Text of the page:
Two Auckland charter schools should not be allowed to join the state system because they are little different to other schools in their area, the Educational Institute says.
In a submission to the Education Ministry, the primary teachers' union said it strongly opposed the Villa Education Trust's application to turn its schools in South Auckland and west Auckland into designated character schools.
The schools are among 11 that would shut at the end of the year unless the government allowed them to join the state system.
The NZEI submission said granting the schools designated character status would make it difficult for the Ministry of Education to maintain an effective network of schools in the two areas.
"The lack of any ability to direct a special character school to adhere to a zone is part of the problem along with the transport arrangements that allow students to bypass their local school. Also a factor is a special character school's ability to sit outside the restructuring that can take place," the submission said.
"NZEI Te Riu Roa also opposes the application on the basis that neither of the proposed schools offer an education that differs from what is already operating in existing schools serving the two areas," it said.
Alwyn Poole from the Villa Education Trust said the schools had been singled out because the trust had been such strong advocates of the charter school model.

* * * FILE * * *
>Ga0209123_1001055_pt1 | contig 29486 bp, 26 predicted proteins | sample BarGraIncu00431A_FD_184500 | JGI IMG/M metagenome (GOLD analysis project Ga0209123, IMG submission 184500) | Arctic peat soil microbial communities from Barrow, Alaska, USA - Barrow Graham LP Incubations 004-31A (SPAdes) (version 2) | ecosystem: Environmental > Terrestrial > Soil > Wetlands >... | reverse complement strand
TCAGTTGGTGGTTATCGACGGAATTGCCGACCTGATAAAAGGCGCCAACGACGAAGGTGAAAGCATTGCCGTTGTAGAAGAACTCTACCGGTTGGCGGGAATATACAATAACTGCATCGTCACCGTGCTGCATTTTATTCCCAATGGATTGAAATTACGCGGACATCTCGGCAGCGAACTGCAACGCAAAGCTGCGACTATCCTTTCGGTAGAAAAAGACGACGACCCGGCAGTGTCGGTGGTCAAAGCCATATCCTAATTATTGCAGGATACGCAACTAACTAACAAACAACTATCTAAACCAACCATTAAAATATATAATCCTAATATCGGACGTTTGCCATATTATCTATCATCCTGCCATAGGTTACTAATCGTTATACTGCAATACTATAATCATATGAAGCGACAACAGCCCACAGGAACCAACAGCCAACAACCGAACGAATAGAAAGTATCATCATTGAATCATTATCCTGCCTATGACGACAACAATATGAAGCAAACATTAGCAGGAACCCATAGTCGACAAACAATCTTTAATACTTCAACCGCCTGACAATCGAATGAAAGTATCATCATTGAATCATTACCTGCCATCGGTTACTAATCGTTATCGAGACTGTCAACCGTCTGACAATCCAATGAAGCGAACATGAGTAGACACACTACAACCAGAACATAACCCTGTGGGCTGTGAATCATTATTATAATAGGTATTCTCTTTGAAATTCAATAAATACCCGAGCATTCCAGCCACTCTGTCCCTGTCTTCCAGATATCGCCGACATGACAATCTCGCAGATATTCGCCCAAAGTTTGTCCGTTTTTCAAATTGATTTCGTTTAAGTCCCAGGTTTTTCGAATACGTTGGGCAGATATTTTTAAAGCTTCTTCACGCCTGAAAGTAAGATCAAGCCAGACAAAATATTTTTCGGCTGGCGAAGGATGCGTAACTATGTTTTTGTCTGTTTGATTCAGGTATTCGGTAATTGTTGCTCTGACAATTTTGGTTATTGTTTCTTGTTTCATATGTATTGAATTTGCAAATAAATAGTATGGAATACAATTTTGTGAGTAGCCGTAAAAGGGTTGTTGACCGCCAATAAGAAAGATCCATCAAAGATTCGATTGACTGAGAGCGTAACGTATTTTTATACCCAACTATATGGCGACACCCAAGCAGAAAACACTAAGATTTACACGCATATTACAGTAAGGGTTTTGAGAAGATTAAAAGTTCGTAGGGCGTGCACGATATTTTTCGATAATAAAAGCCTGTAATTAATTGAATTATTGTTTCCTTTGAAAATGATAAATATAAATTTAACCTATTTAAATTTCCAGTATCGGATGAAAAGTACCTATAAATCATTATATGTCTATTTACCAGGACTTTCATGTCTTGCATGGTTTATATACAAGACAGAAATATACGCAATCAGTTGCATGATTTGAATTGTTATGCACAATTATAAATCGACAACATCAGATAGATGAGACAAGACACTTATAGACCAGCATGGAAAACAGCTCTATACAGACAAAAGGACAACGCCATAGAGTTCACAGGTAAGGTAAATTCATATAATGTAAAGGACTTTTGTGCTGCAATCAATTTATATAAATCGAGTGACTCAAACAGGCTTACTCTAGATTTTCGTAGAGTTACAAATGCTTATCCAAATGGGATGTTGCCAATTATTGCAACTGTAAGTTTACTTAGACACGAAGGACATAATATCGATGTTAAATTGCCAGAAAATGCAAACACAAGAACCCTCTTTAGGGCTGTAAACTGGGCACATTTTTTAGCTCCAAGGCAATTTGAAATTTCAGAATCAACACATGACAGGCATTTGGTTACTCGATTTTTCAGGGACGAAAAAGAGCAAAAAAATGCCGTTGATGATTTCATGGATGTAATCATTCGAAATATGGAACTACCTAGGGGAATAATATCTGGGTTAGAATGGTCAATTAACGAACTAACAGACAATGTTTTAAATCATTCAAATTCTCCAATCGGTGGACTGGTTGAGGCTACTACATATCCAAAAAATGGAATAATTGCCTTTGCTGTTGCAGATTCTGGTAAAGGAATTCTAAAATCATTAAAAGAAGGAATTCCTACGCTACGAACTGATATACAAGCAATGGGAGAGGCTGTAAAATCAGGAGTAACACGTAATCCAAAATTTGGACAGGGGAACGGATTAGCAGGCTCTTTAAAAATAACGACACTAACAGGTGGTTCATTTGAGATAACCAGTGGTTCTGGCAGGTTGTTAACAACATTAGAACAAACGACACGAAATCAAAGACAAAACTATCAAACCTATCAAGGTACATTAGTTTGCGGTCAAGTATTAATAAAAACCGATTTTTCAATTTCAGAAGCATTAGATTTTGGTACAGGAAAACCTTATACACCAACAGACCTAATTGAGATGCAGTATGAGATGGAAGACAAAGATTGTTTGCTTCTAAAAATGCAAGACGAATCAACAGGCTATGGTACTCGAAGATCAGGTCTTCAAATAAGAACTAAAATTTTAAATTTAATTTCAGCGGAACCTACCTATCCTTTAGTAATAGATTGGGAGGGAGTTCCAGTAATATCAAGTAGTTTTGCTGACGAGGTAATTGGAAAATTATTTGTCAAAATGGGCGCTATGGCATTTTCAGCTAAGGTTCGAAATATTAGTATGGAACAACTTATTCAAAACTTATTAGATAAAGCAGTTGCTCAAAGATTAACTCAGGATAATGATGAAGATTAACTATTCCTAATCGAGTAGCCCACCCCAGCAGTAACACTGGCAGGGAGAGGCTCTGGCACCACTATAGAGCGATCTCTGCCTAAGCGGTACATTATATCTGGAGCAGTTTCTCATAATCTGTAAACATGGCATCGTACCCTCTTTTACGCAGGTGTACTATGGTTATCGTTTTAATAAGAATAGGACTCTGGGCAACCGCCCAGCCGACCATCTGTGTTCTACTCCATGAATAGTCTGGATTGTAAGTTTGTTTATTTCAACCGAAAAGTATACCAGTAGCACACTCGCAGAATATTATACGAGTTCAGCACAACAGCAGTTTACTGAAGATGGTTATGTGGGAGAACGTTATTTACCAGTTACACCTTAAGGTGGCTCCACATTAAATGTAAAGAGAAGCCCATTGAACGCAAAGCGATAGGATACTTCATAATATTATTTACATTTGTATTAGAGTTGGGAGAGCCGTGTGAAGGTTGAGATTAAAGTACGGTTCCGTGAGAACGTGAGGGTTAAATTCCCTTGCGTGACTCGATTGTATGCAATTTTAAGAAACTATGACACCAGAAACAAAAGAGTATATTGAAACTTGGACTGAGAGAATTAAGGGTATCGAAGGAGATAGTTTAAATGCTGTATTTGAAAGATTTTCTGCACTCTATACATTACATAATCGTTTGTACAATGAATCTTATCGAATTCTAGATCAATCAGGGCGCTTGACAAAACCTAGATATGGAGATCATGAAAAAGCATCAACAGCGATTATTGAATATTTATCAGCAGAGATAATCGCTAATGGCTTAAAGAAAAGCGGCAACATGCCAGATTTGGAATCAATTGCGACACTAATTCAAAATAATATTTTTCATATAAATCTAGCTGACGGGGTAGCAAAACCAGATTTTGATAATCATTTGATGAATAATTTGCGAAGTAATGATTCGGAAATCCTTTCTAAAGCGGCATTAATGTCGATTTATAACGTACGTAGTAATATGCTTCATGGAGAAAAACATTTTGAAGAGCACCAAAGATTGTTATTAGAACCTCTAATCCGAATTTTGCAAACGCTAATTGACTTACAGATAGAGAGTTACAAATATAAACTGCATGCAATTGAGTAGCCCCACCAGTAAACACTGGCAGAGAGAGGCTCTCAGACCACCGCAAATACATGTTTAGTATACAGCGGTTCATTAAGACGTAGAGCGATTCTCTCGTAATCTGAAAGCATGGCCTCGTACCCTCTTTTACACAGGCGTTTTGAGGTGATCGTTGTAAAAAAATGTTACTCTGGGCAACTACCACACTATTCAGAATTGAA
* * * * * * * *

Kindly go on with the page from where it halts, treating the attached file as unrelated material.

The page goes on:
"I actually think they've got a bee in their bonnet because we're outspoken," he said.
Mr Poole said only eight schools made submissions on the schools' application. He said two of the submissions were supportive, two were mixed and four, from west Auckland, were opposed.
Educational Institute national secretary Paul Goulter denied the union had targeted the trust's application because of its stance on charter schools.
"Our concern about the Villa application is that the ministry's required to require an effective network in the areas where these schools are and we don't think that the addition of Villa schools adds to the ministry's ability to provide that network of schools in those areas," Mr Goulter said.
The union's also made submissions on nine other applications covering ten other schools. It told the ministry it did not support four of the applications and had concerns or reservations about three others including that of He Puna Marama Trust, which owned two Whangarei charter schools.
The trust's chief executive, Raewyn Tipene, said aside from the NZEI's concerns, the opposition the schools faced in their early days had disappeared.
"We actually got rung by quite a few of the primary schools who were very happy and we had two of the high schools write in and submit supporting our application and only one objector and that was from the NZEI.
Ms Tipene said Auckland's high house and rental prices had caused many families to move to Whangarei and that meant there was no longer any concern about the trust's primary and secondary schools draining students from other schools.
The schools were expecting a decision on their applications in the next few weeks.